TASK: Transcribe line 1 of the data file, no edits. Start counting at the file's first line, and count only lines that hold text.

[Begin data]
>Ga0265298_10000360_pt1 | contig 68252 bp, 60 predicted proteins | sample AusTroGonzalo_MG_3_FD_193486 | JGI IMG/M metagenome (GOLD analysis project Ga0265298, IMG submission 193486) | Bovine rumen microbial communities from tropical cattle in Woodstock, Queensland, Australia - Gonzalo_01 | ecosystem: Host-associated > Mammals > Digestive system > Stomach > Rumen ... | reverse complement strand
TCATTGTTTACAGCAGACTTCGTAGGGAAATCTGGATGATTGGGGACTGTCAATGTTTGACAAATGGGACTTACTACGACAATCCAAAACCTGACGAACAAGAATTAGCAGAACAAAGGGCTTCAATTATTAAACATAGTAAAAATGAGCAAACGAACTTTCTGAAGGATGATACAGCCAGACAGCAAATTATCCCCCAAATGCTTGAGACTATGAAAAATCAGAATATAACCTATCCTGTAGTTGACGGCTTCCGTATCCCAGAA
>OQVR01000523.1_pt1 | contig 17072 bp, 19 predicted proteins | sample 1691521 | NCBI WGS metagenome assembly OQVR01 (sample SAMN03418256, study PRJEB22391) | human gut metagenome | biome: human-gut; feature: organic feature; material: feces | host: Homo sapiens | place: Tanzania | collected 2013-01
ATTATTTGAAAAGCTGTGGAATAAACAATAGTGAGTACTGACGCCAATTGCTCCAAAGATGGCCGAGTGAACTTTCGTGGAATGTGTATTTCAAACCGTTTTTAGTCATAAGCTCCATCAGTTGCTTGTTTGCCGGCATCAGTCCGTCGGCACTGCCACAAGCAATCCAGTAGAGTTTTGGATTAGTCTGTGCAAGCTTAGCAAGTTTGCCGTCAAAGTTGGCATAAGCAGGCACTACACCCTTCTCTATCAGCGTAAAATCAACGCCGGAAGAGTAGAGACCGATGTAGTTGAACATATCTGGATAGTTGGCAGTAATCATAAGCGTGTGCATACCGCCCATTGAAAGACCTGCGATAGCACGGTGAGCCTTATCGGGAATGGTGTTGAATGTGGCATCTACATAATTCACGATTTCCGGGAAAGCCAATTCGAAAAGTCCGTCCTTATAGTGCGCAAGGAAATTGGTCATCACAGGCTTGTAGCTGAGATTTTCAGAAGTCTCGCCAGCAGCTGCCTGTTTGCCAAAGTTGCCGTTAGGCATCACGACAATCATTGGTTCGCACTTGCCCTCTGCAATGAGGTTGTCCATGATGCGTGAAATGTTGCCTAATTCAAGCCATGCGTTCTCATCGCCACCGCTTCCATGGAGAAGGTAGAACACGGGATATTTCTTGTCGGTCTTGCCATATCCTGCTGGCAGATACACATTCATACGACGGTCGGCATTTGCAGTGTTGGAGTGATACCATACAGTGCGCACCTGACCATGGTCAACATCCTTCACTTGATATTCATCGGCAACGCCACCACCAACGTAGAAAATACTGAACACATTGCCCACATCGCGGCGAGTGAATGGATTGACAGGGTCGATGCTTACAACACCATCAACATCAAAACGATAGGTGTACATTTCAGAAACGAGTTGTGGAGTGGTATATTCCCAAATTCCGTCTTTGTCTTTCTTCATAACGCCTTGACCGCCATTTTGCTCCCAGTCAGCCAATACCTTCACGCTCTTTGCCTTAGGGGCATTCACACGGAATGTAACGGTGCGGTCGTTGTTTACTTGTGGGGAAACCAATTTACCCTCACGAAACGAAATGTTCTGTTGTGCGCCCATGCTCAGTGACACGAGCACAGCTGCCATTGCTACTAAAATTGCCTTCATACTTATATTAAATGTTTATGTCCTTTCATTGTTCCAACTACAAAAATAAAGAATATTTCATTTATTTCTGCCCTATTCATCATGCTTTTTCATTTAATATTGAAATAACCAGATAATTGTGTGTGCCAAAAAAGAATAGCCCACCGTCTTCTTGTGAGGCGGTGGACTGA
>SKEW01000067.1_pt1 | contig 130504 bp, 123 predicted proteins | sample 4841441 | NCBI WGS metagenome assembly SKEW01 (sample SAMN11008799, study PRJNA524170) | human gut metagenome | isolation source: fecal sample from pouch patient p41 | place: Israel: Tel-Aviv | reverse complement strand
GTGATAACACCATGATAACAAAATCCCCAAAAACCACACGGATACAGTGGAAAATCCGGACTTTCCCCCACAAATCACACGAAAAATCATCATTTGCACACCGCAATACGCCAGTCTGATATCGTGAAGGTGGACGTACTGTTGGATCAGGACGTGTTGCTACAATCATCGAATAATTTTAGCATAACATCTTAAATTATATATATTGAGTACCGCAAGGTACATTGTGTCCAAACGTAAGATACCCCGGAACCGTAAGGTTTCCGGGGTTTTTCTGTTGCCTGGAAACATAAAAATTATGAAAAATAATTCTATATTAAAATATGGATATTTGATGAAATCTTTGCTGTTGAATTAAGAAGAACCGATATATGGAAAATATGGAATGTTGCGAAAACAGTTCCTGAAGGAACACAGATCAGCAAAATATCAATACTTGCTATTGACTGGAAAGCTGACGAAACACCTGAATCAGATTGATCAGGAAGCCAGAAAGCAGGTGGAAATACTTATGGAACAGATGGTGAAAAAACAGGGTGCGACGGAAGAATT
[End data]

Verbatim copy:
>Ga0265298_10000360_pt1 | contig 68252 bp, 60 predicted proteins | sample AusTroGonzalo_MG_3_FD_193486 | JGI IMG/M metagenome (GOLD analysis project Ga0265298, IMG submission 193486) | Bovine rumen microbial communities from tropical cattle in Woodstock, Queensland, Australia - Gonzalo_01 | ecosystem: Host-associated > Mammals > Digestive system > Stomach > Rumen ... | reverse complement strand